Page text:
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  • The basics


On the Includable platform, every community (site) shares most of its data in database tables that are used by all communities, to allow giving the same user account access to multiple communities, etc.

Every community also has its own database however, that can be accessed by modules to create and utilize custom database tables specifically for those modules. This makes sure that tables that are specific to certain communities or resellers don't clutter the main Includable database.

Example code

The example below shows how to get access to this community-specific database.

// Get the database instance
$db = community()->getDatabase();

// You can now use $db to interact with the database, i.e.:
$tables = $db->query('SHOW TABLES')->result();

echo '<h3>Database tables</h3><pre>';
echo '</pre>';


  • The $db variable contains an instance of class DB. Note however that DB::instance() will always return a reference to the main Inlcudable database, not to the most recently created instance of DB. Be careful with this, especially when chaning table structures!

Using your own ORM

You can also simply get an array with the MySQL connection details, so that you can set up a database connection via your favourite ORM:

$data = community()->getDatabaseCredentials();

This array will contain the fields hostname, database, username and password.

Reseller-specific databases

There are also situations where you want the different communities in your account to be able to share a database. Therefore, the Reseller object also has a getDatabase function, which is accessible in the same way as described above:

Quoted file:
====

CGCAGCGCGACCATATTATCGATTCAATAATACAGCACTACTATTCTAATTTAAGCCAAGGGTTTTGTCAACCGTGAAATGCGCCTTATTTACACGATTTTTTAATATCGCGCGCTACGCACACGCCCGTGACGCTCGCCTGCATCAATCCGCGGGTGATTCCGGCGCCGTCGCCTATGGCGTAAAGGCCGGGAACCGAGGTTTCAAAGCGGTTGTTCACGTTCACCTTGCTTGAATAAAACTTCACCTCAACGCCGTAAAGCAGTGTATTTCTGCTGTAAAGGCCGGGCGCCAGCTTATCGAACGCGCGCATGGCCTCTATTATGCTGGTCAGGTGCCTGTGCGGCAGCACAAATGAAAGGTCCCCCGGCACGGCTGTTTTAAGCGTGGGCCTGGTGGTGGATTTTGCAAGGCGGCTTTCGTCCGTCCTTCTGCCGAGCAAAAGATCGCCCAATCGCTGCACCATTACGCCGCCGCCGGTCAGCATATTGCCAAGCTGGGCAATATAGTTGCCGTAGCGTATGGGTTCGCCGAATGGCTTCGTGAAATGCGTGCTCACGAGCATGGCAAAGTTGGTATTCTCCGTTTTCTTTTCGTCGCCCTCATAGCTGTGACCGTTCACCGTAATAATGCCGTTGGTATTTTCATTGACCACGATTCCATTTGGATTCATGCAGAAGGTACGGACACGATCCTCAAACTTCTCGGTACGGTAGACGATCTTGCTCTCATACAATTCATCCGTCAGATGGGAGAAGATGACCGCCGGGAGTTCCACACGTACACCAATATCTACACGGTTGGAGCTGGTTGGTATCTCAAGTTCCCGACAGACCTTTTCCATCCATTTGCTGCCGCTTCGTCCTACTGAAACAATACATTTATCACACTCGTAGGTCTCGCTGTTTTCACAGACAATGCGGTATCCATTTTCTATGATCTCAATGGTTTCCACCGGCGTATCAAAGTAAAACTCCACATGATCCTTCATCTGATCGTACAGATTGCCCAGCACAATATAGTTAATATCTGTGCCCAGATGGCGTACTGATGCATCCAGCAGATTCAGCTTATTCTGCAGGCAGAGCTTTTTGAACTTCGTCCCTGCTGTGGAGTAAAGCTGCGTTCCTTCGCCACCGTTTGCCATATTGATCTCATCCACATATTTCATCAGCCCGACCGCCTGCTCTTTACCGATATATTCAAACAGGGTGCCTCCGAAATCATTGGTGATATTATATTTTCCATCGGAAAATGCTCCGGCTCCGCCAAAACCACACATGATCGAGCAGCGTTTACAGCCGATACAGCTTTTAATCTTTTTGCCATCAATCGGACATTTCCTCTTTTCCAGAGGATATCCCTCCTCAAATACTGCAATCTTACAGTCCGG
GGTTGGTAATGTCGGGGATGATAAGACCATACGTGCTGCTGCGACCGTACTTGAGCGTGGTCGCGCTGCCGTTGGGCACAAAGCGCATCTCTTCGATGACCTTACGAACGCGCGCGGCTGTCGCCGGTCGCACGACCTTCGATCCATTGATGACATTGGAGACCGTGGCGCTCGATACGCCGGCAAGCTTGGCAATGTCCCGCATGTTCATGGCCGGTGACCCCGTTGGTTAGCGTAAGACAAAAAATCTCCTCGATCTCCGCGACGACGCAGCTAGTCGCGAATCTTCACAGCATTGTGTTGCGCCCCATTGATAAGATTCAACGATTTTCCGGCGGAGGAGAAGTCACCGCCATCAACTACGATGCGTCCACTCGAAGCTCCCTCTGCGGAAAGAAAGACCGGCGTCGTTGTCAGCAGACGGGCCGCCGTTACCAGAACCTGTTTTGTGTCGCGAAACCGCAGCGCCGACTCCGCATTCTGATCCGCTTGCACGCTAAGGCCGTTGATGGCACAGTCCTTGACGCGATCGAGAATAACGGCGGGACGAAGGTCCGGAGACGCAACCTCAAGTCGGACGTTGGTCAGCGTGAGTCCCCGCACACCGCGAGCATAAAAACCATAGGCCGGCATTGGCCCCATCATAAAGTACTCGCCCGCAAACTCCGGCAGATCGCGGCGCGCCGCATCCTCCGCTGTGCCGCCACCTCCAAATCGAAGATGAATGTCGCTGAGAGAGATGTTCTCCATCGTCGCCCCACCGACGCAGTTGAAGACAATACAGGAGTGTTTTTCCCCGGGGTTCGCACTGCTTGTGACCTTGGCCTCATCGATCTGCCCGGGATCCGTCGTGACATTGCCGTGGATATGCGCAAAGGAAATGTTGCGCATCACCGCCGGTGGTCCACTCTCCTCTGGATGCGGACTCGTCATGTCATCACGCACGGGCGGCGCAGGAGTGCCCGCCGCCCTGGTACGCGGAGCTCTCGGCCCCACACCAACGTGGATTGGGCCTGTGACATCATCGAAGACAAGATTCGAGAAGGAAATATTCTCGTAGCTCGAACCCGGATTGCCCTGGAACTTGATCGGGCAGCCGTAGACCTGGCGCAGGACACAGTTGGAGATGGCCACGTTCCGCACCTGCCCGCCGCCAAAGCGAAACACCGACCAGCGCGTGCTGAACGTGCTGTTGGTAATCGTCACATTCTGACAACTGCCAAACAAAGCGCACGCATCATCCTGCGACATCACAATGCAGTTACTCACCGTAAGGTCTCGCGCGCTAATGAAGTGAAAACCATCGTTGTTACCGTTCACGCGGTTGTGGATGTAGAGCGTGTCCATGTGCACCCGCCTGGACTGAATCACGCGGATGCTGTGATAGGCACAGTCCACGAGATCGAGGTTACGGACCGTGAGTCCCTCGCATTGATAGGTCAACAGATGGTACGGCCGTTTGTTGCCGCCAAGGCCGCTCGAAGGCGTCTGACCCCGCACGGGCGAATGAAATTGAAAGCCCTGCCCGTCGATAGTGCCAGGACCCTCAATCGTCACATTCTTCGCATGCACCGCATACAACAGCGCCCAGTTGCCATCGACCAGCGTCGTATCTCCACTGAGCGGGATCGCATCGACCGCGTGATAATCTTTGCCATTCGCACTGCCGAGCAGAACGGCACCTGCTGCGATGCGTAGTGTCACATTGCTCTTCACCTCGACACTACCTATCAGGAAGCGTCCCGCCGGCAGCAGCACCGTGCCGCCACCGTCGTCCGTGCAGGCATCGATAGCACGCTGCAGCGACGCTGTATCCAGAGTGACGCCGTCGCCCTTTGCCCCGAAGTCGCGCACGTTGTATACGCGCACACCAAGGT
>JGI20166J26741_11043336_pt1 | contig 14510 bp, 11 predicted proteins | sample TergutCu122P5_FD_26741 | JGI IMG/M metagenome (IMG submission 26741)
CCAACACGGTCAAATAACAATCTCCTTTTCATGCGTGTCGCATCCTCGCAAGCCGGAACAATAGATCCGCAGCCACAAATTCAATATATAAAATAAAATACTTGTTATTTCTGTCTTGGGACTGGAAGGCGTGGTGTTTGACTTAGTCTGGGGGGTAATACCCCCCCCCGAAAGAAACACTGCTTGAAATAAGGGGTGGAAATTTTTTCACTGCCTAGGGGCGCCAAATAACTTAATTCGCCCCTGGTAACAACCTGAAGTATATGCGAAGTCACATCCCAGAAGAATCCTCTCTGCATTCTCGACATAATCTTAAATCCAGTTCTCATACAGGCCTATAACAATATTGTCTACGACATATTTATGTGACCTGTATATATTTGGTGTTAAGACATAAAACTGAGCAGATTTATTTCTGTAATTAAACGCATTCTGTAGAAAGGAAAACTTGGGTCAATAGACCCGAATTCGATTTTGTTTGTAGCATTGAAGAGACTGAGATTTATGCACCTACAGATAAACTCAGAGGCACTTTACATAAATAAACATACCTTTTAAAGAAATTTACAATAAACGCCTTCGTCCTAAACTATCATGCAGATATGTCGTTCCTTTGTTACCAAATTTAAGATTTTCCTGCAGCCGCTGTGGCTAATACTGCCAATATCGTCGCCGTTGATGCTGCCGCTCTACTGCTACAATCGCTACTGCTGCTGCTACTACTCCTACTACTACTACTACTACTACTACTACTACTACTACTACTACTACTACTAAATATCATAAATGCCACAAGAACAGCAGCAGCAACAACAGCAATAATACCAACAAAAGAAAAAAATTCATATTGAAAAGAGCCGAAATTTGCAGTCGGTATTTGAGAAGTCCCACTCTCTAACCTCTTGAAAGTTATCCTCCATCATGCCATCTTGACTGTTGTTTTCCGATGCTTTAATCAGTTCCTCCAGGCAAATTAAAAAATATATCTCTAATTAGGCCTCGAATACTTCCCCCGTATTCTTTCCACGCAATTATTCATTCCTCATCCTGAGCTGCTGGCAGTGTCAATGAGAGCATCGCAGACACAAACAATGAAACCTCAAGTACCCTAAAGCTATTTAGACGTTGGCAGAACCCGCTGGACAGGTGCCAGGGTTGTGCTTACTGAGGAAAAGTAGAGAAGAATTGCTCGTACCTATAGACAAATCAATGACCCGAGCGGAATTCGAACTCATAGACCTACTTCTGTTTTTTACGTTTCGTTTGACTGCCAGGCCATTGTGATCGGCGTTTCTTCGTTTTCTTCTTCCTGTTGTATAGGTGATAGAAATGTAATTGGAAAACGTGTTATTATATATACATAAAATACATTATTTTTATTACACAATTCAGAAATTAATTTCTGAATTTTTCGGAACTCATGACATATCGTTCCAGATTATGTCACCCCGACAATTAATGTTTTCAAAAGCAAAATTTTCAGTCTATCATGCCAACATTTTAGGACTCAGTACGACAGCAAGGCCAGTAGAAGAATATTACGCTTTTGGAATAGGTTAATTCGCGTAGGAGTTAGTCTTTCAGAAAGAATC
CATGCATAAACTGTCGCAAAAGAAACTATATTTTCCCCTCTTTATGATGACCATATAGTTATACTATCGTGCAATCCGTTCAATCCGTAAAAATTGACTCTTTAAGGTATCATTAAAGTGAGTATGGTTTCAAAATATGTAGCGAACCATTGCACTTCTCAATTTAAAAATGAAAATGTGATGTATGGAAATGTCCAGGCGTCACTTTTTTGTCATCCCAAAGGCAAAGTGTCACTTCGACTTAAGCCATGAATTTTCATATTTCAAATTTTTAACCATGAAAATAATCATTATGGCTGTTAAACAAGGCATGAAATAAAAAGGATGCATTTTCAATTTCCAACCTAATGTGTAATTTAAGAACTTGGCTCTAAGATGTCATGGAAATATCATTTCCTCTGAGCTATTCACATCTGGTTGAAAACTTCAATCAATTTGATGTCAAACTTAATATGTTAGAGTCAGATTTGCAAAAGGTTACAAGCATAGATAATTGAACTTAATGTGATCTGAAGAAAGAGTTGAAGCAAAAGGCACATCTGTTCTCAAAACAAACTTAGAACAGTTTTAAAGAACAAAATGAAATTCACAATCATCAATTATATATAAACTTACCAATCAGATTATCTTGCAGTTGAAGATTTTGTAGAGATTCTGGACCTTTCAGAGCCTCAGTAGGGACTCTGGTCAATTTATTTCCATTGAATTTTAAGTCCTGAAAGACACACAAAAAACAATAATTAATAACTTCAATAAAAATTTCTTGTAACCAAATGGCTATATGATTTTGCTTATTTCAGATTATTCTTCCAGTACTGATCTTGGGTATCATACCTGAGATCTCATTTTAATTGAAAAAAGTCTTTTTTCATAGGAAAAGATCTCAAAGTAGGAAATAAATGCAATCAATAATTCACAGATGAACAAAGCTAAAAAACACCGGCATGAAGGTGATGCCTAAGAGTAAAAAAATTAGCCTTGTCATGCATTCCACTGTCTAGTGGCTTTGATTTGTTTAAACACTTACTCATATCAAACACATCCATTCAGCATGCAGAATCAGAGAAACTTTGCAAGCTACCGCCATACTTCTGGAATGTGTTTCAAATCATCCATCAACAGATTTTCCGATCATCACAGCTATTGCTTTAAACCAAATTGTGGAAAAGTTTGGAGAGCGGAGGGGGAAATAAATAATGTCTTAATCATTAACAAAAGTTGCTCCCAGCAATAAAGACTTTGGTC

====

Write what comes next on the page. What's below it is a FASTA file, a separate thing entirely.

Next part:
// Get the database instance
$db = reseller()->getDatabase();


Includable has a built-in system for managing database migrations. This allows you to conveniently create tables in an empty database or alter the structure of an existing database, without any error-prone manual work. This is how it works:

  • Have a directory with SQL files that should be executed exactly once. The execution order is dependent on the file name, so we recommend using a format like 2017-01-01-0000-create-table-articles.sql.

  • Call the migrate() function on the Migrations class in your script whenever you want to execute any new migration files that might be present. The Migrations class will take care of checking what migrations it has already executed in the database (via a migrations table it creates on first run) and execute any SQL files it hasn't occurred before.

Complete code example for migrations in a community-specific database:


CREATE TABLE `articles` (
  `title` VARCHAR(255) DEFAULT NULL,
  `body` TEXT
  PRIMARY KEY (`id`)


// Import Migrations class
use Services\Database\Migrations;

// Get community database
$db = community()->getDatabase();

// Execute migrations
// Hint: change last parameter to `true` to output executed migration names for debugging
Migrations::migrate($db, $this->module->path . 'migrations', false);